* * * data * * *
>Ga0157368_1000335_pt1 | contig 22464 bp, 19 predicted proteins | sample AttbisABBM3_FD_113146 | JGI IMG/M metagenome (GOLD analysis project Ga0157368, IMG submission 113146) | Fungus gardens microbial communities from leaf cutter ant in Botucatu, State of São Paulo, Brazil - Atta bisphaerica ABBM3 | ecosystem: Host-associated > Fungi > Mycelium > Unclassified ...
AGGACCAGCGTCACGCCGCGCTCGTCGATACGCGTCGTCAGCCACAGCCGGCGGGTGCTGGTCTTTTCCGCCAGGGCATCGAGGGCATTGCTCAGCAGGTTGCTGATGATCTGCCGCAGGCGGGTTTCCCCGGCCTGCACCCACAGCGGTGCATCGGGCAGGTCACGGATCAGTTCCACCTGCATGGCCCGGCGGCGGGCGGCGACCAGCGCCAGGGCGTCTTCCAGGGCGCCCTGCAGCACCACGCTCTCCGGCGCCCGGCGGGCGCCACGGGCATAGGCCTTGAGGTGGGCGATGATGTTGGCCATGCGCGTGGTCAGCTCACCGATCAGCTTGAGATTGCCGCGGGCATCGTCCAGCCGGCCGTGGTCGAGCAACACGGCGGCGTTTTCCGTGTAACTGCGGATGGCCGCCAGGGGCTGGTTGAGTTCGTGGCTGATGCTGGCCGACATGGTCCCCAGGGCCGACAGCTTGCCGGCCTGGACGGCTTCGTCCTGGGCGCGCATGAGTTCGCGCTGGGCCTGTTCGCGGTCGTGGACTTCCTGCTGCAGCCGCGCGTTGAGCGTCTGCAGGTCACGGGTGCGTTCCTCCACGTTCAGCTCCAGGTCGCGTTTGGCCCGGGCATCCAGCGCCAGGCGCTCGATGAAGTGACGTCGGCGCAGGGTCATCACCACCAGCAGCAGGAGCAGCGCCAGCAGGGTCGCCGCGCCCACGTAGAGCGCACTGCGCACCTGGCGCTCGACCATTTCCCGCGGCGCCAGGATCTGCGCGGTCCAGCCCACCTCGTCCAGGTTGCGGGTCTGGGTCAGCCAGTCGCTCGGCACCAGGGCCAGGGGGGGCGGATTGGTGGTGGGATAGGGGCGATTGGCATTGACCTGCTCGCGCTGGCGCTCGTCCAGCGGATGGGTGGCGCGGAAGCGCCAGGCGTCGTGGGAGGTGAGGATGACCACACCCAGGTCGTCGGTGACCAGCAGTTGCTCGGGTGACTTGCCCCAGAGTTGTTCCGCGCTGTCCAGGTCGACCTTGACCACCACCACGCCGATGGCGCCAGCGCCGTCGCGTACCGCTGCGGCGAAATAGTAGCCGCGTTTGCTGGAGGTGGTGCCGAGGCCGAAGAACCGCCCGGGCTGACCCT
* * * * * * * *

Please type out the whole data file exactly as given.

>Ga0157368_1000335_pt1 | contig 22464 bp, 19 predicted proteins | sample AttbisABBM3_FD_113146 | JGI IMG/M metagenome (GOLD analysis project Ga0157368, IMG submission 113146) | Fungus gardens microbial communities from leaf cutter ant in Botucatu, State of São Paulo, Brazil - Atta bisphaerica ABBM3 | ecosystem: Host-associated > Fungi > Mycelium > Unclassified ...
AGGACCAGCGTCACGCCGCGCTCGTCGATACGCGTCGTCAGCCACAGCCGGCGGGTGCTGGTCTTTTCCGCCAGGGCATCGAGGGCATTGCTCAGCAGGTTGCTGATGATCTGCCGCAGGCGGGTTTCCCCGGCCTGCACCCACAGCGGTGCATCGGGCAGGTCACGGATCAGTTCCACCTGCATGGCCCGGCGGCGGGCGGCGACCAGCGCCAGGGCGTCTTCCAGGGCGCCCTGCAGCACCACGCTCTCCGGCGCCCGGCGGGCGCCACGGGCATAGGCCTTGAGGTGGGCGATGATGTTGGCCATGCGCGTGGTCAGCTCACCGATCAGCTTGAGATTGCCGCGGGCATCGTCCAGCCGGCCGTGGTCGAGCAACACGGCGGCGTTTTCCGTGTAACTGCGGATGGCCGCCAGGGGCTGGTTGAGTTCGTGGCTGATGCTGGCCGACATGGTCCCCAGGGCCGACAGCTTGCCGGCCTGGACGGCTTCGTCCTGGGCGCGCATGAGTTCGCGCTGGGCCTGTTCGCGGTCGTGGACTTCCTGCTGCAGCCGCGCGTTGAGCGTCTGCAGGTCACGGGTGCGTTCCTCCACGTTCAGCTCCAGGTCGCGTTTGGCCCGGGCATCCAGCGCCAGGCGCTCGATGAAGTGACGTCGGCGCAGGGTCATCACCACCAGCAGCAGGAGCAGCGCCAGCAGGGTCGCCGCGCCCACGTAGAGCGCACTGCGCACCTGGCGCTCGACCATTTCCCGCGGCGCCAGGATCTGCGCGGTCCAGCCCACCTCGTCCAGGTTGCGGGTCTGGGTCAGCCAGTCGCTCGGCACCAGGGCCAGGGGGGGCGGATTGGTGGTGGGATAGGGGCGATTGGCATTGACCTGCTCGCGCTGGCGCTCGTCCAGCGGATGGGTGGCGCGGAAGCGCCAGGCGTCGTGGGAGGTGAGGATGACCACACCCAGGTCGTCGGTGACCAGCAGTTGCTCGGGTGACTTGCCCCAGAGTTGTTCCGCGCTGTCCAGGTCGACCTTGACCACCACCACGCCGATGGCGCCAGCGCCGTCGCGTACCGCTGCGGCGAAATAGTAGCCGCGTTTGCTGGAGGTGGTGCCGAGGCCGAAGAACCGCCCGGGCTGACCCT